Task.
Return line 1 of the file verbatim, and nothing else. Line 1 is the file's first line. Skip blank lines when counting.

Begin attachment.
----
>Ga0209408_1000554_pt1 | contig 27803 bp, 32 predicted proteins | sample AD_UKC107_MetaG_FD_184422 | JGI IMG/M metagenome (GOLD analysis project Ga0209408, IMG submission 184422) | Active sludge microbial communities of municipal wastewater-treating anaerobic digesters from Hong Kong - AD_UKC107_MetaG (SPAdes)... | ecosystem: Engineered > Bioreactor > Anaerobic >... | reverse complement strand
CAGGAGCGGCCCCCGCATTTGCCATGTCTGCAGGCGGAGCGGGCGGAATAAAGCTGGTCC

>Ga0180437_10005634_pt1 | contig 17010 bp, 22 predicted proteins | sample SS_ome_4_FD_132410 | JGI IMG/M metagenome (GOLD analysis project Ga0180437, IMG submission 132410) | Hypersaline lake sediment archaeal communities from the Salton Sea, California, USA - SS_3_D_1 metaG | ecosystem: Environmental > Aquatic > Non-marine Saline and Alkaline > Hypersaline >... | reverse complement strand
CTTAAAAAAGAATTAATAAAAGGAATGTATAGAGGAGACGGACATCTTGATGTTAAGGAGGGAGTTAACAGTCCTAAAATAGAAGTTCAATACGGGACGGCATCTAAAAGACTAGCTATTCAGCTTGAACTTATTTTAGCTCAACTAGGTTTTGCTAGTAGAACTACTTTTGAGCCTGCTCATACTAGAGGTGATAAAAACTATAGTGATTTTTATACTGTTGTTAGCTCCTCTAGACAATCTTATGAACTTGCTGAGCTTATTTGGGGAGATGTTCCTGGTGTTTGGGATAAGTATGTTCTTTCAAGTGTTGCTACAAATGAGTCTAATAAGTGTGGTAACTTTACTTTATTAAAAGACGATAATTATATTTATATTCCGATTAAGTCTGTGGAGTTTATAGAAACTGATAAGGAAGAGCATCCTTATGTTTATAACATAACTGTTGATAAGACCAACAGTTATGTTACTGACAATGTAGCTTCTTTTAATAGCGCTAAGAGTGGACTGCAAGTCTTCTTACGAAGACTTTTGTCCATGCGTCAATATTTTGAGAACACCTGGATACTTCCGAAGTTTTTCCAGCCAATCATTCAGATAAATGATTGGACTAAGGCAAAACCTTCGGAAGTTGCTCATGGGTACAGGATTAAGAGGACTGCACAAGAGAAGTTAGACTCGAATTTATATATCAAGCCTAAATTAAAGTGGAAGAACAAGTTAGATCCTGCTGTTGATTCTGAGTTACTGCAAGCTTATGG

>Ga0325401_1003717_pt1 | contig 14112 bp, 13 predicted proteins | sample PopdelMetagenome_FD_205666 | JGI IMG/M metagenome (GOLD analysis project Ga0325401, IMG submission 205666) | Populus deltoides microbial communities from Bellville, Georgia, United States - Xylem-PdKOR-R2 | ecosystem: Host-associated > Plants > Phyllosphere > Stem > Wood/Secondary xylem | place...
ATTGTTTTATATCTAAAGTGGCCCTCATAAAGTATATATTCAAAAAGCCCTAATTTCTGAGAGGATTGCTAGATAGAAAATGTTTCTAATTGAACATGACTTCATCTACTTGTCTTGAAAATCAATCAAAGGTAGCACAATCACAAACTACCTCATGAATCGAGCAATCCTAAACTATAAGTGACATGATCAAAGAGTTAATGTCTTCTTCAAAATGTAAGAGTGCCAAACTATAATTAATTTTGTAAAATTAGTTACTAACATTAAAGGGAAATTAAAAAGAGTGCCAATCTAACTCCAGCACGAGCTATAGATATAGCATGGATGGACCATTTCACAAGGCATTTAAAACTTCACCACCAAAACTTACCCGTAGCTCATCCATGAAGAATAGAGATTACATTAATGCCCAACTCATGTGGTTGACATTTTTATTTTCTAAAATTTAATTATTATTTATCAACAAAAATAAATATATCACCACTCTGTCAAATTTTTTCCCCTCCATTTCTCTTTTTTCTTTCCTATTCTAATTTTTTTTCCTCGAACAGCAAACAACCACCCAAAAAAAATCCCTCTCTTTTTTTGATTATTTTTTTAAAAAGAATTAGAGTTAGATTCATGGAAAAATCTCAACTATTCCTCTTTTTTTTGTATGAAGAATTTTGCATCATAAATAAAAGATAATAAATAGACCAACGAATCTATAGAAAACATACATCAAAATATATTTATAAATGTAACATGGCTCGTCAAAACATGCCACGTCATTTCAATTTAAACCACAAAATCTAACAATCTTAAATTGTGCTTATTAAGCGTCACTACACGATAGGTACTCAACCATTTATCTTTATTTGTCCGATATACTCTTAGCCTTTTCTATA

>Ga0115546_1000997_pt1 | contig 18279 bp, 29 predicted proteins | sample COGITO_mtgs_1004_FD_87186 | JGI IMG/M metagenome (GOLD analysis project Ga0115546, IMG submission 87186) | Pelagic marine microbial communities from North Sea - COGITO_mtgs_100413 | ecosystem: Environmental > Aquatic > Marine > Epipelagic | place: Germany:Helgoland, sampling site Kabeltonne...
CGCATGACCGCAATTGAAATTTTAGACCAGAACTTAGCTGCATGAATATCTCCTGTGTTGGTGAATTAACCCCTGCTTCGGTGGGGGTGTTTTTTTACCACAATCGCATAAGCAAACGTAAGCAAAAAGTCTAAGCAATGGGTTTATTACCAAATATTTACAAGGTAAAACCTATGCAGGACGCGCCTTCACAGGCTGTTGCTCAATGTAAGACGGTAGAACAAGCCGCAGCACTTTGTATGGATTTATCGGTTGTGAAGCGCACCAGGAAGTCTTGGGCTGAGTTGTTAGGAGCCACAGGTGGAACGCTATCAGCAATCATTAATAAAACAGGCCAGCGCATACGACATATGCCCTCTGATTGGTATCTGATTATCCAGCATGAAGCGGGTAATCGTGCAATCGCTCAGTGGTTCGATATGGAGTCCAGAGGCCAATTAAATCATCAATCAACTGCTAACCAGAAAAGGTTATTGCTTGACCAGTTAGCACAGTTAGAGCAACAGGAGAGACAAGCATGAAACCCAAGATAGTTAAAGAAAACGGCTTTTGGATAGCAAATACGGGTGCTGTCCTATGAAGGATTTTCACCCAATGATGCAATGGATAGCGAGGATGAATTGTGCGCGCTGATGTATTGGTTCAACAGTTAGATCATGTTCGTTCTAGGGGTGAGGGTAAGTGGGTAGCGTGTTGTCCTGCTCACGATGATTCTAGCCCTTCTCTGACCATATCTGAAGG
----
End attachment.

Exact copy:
>Ga0209408_1000554_pt1 | contig 27803 bp, 32 predicted proteins | sample AD_UKC107_MetaG_FD_184422 | JGI IMG/M metagenome (GOLD analysis project Ga0209408, IMG submission 184422) | Active sludge microbial communities of municipal wastewater-treating anaerobic digesters from Hong Kong - AD_UKC107_MetaG (SPAdes)... | ecosystem: Engineered > Bioreactor > Anaerobic >... | reverse complement strand